David Sloan Wilson has been posting a series on behavioral economics ("Economics and evolution as different paradigms"). This, broadly speaking, is based on the idea that humans are not rational actors, and the ways that we act irrationally actually matter to the subjects of traditional economics, like markets and
In Wilson's description, focusing on some recent books, it's a field that badly needs an infusion of evolution:
As a symptom of the problem, consider the number of times that the word "evolution" is used in the three aforementioned books. It's easy for me to check because I have them on my Kindle. The answer is zero, zero, and two respectively, with the two uses in Animal Spirits tangential. Somehow, these authors think they can identify the real Homo sapiens without consulting the genetic evolution of our species or cultural evolution as an ongoing process. With a handful of exceptions, this is representative of the field as a whole.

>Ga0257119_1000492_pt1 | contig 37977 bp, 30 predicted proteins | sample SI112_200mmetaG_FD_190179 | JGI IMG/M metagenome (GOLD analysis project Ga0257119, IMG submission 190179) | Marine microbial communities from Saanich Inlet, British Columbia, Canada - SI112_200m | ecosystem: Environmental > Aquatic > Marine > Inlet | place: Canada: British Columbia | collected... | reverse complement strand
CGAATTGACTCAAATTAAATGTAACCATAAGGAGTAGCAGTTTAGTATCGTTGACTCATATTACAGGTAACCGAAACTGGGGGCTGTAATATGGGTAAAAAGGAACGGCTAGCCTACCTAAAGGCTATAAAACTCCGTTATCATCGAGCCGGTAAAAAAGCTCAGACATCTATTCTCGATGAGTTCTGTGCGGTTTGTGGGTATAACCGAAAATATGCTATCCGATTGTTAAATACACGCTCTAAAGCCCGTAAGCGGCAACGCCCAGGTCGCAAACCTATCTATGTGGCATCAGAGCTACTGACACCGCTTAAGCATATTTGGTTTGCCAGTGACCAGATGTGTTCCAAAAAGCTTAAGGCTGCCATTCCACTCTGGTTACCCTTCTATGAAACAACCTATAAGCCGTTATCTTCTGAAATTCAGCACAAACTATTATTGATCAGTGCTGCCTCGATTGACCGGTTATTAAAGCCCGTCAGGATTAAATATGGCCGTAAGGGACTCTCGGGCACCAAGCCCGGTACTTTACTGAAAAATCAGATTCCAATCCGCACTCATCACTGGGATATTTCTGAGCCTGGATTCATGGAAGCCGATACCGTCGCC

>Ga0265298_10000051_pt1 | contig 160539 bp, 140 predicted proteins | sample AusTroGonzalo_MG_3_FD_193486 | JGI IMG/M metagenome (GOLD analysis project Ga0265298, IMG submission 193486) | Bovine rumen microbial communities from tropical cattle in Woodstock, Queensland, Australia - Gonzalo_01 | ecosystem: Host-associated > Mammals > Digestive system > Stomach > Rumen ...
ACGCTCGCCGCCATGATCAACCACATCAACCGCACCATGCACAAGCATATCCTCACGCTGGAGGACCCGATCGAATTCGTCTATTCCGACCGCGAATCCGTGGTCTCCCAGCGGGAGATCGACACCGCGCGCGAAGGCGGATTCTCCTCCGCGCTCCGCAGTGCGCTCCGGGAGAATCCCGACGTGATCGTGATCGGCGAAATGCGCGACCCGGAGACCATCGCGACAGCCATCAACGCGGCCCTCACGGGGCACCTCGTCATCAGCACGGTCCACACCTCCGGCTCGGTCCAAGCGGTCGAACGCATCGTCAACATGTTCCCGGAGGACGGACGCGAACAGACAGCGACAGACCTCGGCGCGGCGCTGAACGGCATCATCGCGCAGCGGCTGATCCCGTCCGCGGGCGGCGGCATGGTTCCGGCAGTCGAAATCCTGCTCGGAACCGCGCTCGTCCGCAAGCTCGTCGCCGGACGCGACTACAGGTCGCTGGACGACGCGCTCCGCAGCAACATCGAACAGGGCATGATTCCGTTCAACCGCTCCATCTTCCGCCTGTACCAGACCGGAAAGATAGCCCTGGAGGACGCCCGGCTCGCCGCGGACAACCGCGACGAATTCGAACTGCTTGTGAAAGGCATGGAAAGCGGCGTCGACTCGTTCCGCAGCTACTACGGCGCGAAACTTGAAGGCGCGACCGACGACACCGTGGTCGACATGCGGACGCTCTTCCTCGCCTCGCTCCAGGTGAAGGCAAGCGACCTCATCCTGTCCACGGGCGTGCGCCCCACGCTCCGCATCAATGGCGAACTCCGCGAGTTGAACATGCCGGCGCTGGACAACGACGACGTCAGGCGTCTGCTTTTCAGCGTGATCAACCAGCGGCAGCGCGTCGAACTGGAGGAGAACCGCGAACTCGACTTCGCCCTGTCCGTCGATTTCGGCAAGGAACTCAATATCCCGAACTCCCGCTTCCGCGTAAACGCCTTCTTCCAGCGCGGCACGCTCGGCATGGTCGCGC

How is this possible? The subtitle of Animal Spirits provides the answer: Behavioral economists consult psychology, not evolution, in their quest to find the real Homo sapiens, and their psychological inquiry does not lead them to consult evolution in any meaningful sense. This is because most psychologists don't consult evolution in any meaningful sense.
I have seen a number of preprints from people trying to integrate evolutionary perspectives into behavioral economics. A problem is that they are very simplistic on the evolutionary side, in some of the same ways that evolutionary psychology can be. Humans are not rational actors, but neither are they identical to each other. If the model does not entail explanations for variability, then it's not going to explain many interesting phenomena.